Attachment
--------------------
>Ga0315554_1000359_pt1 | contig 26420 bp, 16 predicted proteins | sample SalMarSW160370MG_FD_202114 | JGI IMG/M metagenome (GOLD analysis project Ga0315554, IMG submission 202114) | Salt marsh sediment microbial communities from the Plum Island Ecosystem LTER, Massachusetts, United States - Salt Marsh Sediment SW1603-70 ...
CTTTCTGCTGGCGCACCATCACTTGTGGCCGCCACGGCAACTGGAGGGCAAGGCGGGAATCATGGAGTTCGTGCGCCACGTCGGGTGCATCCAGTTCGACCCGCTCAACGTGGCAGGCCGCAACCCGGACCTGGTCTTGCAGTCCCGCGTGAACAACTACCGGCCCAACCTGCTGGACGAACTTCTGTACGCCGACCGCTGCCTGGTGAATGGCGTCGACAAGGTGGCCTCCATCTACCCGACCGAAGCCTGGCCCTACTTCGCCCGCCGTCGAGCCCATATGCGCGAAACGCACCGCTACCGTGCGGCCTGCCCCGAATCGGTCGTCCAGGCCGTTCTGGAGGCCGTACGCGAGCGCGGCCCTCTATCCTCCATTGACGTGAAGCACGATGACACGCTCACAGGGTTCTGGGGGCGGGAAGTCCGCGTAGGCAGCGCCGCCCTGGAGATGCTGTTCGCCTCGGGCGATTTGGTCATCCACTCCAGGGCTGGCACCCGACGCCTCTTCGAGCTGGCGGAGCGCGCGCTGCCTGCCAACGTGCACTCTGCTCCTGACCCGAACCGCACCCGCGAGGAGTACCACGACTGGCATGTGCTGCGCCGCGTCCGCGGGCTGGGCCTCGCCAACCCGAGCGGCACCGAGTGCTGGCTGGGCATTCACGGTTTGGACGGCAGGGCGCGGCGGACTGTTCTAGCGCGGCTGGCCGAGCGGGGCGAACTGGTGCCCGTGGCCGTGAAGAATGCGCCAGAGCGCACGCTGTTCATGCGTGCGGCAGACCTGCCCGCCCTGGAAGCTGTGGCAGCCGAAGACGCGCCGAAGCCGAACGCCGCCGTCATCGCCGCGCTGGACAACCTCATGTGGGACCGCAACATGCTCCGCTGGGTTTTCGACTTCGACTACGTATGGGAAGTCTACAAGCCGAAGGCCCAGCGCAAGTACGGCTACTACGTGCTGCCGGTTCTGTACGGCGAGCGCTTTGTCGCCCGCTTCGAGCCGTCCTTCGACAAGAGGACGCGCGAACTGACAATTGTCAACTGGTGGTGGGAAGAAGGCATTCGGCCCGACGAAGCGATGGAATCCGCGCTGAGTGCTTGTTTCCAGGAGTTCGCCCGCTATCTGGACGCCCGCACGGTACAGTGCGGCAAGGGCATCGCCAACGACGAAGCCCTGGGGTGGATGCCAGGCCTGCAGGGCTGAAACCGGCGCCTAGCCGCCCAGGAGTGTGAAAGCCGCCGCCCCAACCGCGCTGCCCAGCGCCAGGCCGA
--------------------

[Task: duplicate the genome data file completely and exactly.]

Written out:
>Ga0315554_1000359_pt1 | contig 26420 bp, 16 predicted proteins | sample SalMarSW160370MG_FD_202114 | JGI IMG/M metagenome (GOLD analysis project Ga0315554, IMG submission 202114) | Salt marsh sediment microbial communities from the Plum Island Ecosystem LTER, Massachusetts, United States - Salt Marsh Sediment SW1603-70 ...
CTTTCTGCTGGCGCACCATCACTTGTGGCCGCCACGGCAACTGGAGGGCAAGGCGGGAATCATGGAGTTCGTGCGCCACGTCGGGTGCATCCAGTTCGACCCGCTCAACGTGGCAGGCCGCAACCCGGACCTGGTCTTGCAGTCCCGCGTGAACAACTACCGGCCCAACCTGCTGGACGAACTTCTGTACGCCGACCGCTGCCTGGTGAATGGCGTCGACAAGGTGGCCTCCATCTACCCGACCGAAGCCTGGCCCTACTTCGCCCGCCGTCGAGCCCATATGCGCGAAACGCACCGCTACCGTGCGGCCTGCCCCGAATCGGTCGTCCAGGCCGTTCTGGAGGCCGTACGCGAGCGCGGCCCTCTATCCTCCATTGACGTGAAGCACGATGACACGCTCACAGGGTTCTGGGGGCGGGAAGTCCGCGTAGGCAGCGCCGCCCTGGAGATGCTGTTCGCCTCGGGCGATTTGGTCATCCACTCCAGGGCTGGCACCCGACGCCTCTTCGAGCTGGCGGAGCGCGCGCTGCCTGCCAACGTGCACTCTGCTCCTGACCCGAACCGCACCCGCGAGGAGTACCACGACTGGCATGTGCTGCGCCGCGTCCGCGGGCTGGGCCTCGCCAACCCGAGCGGCACCGAGTGCTGGCTGGGCATTCACGGTTTGGACGGCAGGGCGCGGCGGACTGTTCTAGCGCGGCTGGCCGAGCGGGGCGAACTGGTGCCCGTGGCCGTGAAGAATGCGCCAGAGCGCACGCTGTTCATGCGTGCGGCAGACCTGCCCGCCCTGGAAGCTGTGGCAGCCGAAGACGCGCCGAAGCCGAACGCCGCCGTCATCGCCGCGCTGGACAACCTCATGTGGGACCGCAACATGCTCCGCTGGGTTTTCGACTTCGACTACGTATGGGAAGTCTACAAGCCGAAGGCCCAGCGCAAGTACGGCTACTACGTGCTGCCGGTTCTGTACGGCGAGCGCTTTGTCGCCCGCTTCGAGCCGTCCTTCGACAAGAGGACGCGCGAACTGACAATTGTCAACTGGTGGTGGGAAGAAGGCATTCGGCCCGACGAAGCGATGGAATCCGCGCTGAGTGCTTGTTTCCAGGAGTTCGCCCGCTATCTGGACGCCCGCACGGTACAGTGCGGCAAGGGCATCGCCAACGACGAAGCCCTGGGGTGGATGCCAGGCCTGCAGGGCTGAAACCGGCGCCTAGCCGCCCAGGAGTGTGAAAGCCGCCGCCCCAACCGCGCTGCCCAGCGCCAGGCCGA